Open Access is on the rise (Project DEAL, Plan S,  White House Open Access plan.) Wikipedia is a great resource, completely under-used; it seems that it stems from the issue of ownership (who gets to write on who? and who gets the credit for this work?) We can also rethink research tools, to make them more efficient and more collaborative. The way academia is organized (race to tenure, etc.) may hamper collaboration and therefore innovation.

4. The global economy has been hit severely, and it will be important to promote new economic activity when the outbreak will be over. How can energy technologies inform policies and shape capital projects?

We could build mass transportation system, with initiatives similar to the New Deal (infrastructure is manual labor intensive.) Science can help to find which are the most effective or efficient ways (data science and machine learning.) Scientists could work in tandem with civil engineers, maybe using their school network to reconnect. There should be incentives for scientists to do so.

5. The disruption school year has taken a toll on kids and parents alike. How can scientists engage with students, when the distance is measured in bits per seconds rather than miles?

It would be good to reuse and repurpose older devices. There could be an open OS for discarded devices that would provide minimal functions (video conferencing, calculator, etc.) Scientists should also learn to mentor without physical presence (though one-on-one interaction is important), and therefore allow more frequent interactions, over larger distances.

6. When resources are lacking – masks, ventilators,– engineers and scientists devise creative ways to fill the need using available resources and altering them. How could we repurpose existing facilities to help with climate change?

7. The shelter-in-place is difficult to negotiate, but as anthropogenic emission of CO2 affects the environment, it may become routine. How can we fix the harm done using science and technology?

8. There is a lot of contradictory information being circulated around the epidemic. How can scientists help disseminate information and prevent the spread of alternative facts?

 

In addition, here are some historical and current resources on Climate Change:

I also made a thread about Berkeley Lab Art Rosenfeld on his Art of Energy Efficiency.

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Hikes in the East Bay and the Bay Area

Because wee need to socially distance, perhaps most interesting right now are the nice places to hike nearby (East Bay/regional parks; stay away from state parks as they tend to be crowded and closed subsequently.)

Hikes in the East Bay

They’re all less than 30 min drive from Berkeley. Some can be reached by walking or cycling.
  • Cesar Chavez park (Berkeley Marina, 30min hike), stunning at sunset, great walks
  • Fire Trail (Berkeley), entrance a little before Botanical garden (3h hike)
  • Tilden Park (Berkeley hills): wild cat canyon hike, inspiration point (1h20 hike)
  • Lake Anza (Berkeley hills): 30 min hike; It is gorgeous, and a place of quiet; excellent if you want to bring a book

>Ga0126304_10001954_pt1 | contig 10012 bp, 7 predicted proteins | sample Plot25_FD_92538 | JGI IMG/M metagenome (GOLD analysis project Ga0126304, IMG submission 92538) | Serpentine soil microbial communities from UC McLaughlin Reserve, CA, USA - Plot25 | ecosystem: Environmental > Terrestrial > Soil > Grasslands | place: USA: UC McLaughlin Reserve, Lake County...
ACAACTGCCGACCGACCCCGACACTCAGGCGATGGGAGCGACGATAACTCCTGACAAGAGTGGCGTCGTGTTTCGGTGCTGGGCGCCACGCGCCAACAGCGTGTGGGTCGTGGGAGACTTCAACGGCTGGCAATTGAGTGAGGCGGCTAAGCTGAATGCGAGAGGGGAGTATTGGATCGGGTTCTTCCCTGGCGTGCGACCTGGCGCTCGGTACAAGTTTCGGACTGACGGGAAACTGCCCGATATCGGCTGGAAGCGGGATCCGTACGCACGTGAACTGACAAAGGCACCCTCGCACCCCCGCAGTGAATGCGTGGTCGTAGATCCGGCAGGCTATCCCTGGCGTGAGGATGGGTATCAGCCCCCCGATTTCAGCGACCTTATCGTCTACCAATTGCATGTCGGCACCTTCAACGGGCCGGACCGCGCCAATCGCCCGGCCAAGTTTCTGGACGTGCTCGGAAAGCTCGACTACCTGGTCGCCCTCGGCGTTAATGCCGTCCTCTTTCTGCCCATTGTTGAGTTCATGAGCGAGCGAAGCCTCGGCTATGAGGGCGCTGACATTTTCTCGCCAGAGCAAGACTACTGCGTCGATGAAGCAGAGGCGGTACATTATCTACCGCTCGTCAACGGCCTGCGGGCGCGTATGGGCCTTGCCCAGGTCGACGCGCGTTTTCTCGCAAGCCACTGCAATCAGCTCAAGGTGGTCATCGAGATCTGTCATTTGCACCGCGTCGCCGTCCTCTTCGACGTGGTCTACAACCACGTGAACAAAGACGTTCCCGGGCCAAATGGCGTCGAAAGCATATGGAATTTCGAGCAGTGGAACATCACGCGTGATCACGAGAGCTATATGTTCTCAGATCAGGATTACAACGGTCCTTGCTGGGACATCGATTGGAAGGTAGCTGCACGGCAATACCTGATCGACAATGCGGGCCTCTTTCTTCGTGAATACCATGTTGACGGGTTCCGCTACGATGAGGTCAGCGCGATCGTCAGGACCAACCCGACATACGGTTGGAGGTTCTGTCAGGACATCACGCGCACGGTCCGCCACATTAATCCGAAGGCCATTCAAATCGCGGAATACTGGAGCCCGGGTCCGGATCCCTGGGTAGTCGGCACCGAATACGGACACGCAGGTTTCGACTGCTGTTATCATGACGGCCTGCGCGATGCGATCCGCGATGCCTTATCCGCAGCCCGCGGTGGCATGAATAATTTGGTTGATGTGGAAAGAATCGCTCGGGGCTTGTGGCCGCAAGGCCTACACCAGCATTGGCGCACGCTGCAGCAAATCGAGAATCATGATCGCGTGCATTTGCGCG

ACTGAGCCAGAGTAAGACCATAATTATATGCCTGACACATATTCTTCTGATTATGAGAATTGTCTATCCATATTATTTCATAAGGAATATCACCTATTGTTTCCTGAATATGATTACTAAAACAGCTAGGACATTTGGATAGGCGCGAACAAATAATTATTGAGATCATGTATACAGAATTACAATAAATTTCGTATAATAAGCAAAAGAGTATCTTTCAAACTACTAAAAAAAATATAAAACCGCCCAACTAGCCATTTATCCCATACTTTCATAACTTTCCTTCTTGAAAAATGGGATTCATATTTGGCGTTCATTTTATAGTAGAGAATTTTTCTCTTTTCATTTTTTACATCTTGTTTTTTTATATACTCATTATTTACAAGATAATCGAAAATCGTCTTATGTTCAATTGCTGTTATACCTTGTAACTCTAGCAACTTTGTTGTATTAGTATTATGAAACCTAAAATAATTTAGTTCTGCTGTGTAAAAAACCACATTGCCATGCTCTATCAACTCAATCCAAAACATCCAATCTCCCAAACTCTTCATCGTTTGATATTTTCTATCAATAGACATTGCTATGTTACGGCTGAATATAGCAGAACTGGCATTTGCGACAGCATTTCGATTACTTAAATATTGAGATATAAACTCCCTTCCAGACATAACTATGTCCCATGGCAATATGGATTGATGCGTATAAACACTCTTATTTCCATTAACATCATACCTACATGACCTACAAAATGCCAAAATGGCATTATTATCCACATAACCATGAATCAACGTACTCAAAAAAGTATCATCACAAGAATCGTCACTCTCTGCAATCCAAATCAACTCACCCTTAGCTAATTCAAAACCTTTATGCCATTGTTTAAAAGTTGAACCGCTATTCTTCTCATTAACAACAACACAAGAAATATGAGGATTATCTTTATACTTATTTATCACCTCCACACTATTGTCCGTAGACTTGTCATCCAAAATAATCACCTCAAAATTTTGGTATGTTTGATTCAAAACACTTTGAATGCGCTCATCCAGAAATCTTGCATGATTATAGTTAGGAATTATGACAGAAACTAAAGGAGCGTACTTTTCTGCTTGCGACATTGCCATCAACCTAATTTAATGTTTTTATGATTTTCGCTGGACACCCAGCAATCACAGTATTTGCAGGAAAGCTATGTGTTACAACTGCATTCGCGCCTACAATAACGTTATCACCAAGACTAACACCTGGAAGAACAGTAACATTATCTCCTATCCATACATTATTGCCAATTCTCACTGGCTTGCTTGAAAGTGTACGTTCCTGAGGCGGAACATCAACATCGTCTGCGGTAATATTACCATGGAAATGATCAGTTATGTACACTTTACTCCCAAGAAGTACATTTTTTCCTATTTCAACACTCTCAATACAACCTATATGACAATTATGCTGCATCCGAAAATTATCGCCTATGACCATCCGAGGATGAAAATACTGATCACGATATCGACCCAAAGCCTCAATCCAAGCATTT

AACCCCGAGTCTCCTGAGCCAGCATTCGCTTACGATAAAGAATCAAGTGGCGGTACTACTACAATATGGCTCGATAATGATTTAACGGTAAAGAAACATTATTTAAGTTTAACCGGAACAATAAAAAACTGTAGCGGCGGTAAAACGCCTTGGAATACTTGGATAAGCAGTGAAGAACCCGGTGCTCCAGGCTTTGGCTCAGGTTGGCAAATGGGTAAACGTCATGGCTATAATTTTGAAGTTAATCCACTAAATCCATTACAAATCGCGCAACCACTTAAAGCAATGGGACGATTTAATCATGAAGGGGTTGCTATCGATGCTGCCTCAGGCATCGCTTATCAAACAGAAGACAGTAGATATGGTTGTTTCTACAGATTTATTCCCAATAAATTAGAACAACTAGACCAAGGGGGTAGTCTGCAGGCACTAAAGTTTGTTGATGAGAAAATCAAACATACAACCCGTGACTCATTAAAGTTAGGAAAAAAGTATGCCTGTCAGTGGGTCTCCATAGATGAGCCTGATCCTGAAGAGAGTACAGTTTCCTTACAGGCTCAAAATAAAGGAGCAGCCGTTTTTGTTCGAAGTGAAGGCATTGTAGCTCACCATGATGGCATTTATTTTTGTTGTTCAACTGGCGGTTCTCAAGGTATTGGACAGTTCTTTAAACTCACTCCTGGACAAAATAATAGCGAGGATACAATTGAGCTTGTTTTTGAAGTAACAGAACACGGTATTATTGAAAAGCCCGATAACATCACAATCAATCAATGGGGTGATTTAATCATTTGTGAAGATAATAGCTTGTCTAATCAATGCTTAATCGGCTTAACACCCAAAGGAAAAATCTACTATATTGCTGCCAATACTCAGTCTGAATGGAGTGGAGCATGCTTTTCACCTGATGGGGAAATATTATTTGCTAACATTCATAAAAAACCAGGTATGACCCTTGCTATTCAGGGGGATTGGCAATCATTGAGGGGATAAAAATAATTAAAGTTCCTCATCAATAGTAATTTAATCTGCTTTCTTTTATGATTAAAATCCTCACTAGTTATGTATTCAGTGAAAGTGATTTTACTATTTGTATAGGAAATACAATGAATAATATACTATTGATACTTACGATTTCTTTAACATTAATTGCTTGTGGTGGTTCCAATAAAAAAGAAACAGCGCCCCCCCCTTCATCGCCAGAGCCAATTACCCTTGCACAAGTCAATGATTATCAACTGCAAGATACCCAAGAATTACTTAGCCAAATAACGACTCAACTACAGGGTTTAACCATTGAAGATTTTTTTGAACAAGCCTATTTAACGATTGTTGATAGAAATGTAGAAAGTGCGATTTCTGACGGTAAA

• Huckleberry preserve (Berkeley/Oakland skyline boulevard, 1h hike)
  • Mountain View cemetery (Oakland, 1h): great views of the bay, solemn setting but not spooky.
  • Pinole Point (Richmond, 1h30 hike), wonderful at sunset
  • Redwood regional park (1–2 hours) many trails, very varied landscapes
  • Pinehurst East Ridge (start from Pinehurst Staging area – map)
  • Briones Crest trail loop (Orinda, 4 hours, or Lafayette Ridge staging area is open. It’s a very long hike, and portions can be steep. Plan at least 3h!)
  • Mt Diablo (Walnut Creek): stunning view of the highest peak in the Bay
  • Angel island (daylong hike, you need to take the ferry from Tiburon) might be closed

East Bay hikes

Hikes in the greater Bay Area

You’ll need to drive a littlemore, but these are splendid hikes:

  • Mt Tamalpais (Marin county, 1h30): beautiful hikes to the top.
  • Cataract Falls (one of the best hikes, map, on the dipsea trail, seems closed too)
  • Dipsea trail (from Mill Valley to Stinson Beach, 4h. beware: it seems closed, because it is too popular)
  • Pt. Reyes & Pt. Reyes Lighthouse (seems closed)
  • Russian River (usually you can rent canoes from late May to October, to go down the 10 mile stretch from Forestville to Gerneville. Maybe they’ll open. I LOVE this one. In the meantime, you may be able to enjoy wading in the river in a few locations; the drive is also quite nice)
  • Bodega Bay Trailhead (1h from Berkeley, gorgeous sights of the ocean. A fav!)
  • Mount St Helena (North of Napa, map, it seems closed for the time being:-/)
  • Half Moon Bay (South bay, 45min from Berkeley – nice beaches, and the boardwalk is very beautiful. Start from Miramar and head South)

Most notable science and technology from the last 20 years, and predictions for the next 20

Here is a selection of the most notable advances in science and technology over the last twenty years.

I’ve collected these from people working around me (there may be a Berkeley Lab or Optics bias!) or by looking at what around me had made life different (a  an Academic life or California bias!) They are listed in no particular order, but the ordering tries to highlight some relationship between the topics.